Rottnest Island Geology
One of the biggest impacts to change the natural environment of Rottnest Island is a change in sea level. Through the Island’s geological features, a story of sea-level change can be told that spans over 140,000 years.
Rottnest Island is the largest island in a chain of limestone islands and reefs on the continental shelf opposite Perth. The island is characterised by alternating limestone headlands and bays with white sandy beaches. The coast is fringed by shoreline platforms and offshore ‘reefs’ formed by marine planation (levelling out of land surfaces).
Sea levels have fluctuated which have continually shaped the formation of Rottnest Island. When sea levels were much lower than present levels, Rottnest Island wasn’t an island; it was actually connected to the mainland. It remained in connection with the mainland along this belt of dunes until final separation occurred about 6,500 years ago.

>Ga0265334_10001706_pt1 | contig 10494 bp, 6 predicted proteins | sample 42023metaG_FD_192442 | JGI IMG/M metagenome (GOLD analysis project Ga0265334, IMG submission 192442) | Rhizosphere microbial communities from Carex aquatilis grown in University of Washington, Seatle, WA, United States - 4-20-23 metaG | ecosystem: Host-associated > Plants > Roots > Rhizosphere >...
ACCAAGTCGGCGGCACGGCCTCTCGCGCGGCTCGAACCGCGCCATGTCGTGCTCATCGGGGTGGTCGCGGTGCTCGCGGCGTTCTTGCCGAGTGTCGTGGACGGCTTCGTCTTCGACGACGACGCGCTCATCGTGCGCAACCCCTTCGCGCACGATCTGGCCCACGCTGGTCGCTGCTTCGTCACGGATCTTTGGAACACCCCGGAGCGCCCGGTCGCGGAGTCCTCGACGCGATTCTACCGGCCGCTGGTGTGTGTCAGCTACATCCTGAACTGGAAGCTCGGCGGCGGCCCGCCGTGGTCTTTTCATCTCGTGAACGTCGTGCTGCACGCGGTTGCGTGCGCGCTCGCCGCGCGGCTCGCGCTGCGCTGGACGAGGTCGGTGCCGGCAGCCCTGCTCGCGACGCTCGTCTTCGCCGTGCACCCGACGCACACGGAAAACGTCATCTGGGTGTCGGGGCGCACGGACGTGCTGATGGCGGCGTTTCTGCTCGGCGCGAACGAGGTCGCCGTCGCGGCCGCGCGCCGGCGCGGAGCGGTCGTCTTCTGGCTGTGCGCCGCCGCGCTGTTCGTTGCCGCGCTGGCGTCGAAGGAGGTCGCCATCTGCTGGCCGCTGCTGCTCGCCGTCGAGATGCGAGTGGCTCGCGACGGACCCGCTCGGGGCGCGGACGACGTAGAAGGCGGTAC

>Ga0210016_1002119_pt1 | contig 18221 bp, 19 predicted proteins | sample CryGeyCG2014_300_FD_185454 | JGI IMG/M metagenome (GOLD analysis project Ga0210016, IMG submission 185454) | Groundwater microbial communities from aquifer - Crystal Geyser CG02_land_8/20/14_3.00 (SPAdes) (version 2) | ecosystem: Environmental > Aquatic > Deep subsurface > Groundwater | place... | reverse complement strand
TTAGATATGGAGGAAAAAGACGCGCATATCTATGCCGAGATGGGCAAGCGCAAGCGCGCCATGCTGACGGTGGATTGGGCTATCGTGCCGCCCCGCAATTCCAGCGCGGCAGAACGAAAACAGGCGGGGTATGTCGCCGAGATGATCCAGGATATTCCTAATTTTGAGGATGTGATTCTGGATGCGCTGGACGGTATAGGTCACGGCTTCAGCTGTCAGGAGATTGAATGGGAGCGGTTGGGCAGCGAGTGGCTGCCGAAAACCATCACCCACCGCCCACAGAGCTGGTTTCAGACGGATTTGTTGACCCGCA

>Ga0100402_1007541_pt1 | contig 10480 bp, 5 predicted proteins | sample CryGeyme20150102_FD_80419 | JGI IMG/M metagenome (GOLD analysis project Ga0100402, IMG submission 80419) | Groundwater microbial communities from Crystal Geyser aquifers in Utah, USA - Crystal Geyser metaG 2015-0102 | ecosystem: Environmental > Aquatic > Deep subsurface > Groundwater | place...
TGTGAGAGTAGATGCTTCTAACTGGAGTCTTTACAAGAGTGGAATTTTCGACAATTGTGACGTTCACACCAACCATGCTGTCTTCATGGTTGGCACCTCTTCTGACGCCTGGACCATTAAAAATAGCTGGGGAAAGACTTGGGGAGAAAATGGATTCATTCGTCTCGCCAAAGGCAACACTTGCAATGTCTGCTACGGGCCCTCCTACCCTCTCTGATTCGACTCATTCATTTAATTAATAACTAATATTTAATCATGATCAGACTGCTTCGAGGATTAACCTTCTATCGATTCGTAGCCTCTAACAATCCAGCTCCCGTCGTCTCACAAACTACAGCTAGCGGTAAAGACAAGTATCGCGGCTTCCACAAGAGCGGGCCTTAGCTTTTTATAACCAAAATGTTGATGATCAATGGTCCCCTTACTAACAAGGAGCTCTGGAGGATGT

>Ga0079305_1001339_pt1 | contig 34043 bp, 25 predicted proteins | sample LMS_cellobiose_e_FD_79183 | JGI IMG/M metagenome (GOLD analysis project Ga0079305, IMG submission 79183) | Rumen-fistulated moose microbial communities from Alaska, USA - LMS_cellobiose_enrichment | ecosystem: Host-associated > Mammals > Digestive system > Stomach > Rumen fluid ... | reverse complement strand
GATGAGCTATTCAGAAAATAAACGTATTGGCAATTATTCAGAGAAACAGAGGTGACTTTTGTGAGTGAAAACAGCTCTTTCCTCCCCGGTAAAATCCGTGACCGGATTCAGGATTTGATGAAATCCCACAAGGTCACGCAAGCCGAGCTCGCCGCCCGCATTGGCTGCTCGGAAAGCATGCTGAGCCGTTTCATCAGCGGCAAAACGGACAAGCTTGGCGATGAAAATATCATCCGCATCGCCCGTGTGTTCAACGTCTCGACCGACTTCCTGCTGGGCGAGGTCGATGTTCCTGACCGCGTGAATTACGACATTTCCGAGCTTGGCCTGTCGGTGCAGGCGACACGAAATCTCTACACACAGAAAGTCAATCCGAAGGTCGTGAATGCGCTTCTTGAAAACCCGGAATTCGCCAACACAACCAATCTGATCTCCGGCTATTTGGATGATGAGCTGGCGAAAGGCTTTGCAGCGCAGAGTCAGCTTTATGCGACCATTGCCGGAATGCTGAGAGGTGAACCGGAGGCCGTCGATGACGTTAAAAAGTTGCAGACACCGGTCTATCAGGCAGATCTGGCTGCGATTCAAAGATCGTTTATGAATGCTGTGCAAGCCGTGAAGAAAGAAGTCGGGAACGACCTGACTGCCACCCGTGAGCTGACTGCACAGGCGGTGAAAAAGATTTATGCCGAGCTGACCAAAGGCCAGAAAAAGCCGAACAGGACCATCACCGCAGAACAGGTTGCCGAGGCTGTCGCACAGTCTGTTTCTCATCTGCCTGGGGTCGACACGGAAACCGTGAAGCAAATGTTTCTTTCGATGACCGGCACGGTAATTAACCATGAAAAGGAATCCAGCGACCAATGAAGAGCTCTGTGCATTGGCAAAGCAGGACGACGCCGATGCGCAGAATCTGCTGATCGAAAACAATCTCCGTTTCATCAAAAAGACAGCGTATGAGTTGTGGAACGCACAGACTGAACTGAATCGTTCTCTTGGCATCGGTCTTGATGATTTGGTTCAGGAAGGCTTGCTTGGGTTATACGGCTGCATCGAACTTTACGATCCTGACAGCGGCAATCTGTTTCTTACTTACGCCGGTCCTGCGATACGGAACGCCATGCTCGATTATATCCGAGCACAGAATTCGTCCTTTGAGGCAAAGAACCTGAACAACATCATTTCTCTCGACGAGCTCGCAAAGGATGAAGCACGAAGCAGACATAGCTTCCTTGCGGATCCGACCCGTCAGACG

One location that provides evidence of Rottnest being submerged are the salt lakes. Initially sheltered marine environments, the salt lakes were formed by the collapse of cave systems, which filled with sea water as a result of rising sea levels. Once cut off from the sea, they became highly saline lakes. Evidence of this can be seen along the shore where tubeworm cases and seashells exist.
Major changes in the flora and fauna follows this separation with only a few of the original plants and animals surviving. The sole marsupial to remain on the land was the quokka.
Areas of geological significance include, but are not limited to the Salt Lakes, West End, Parker Point and The Basin.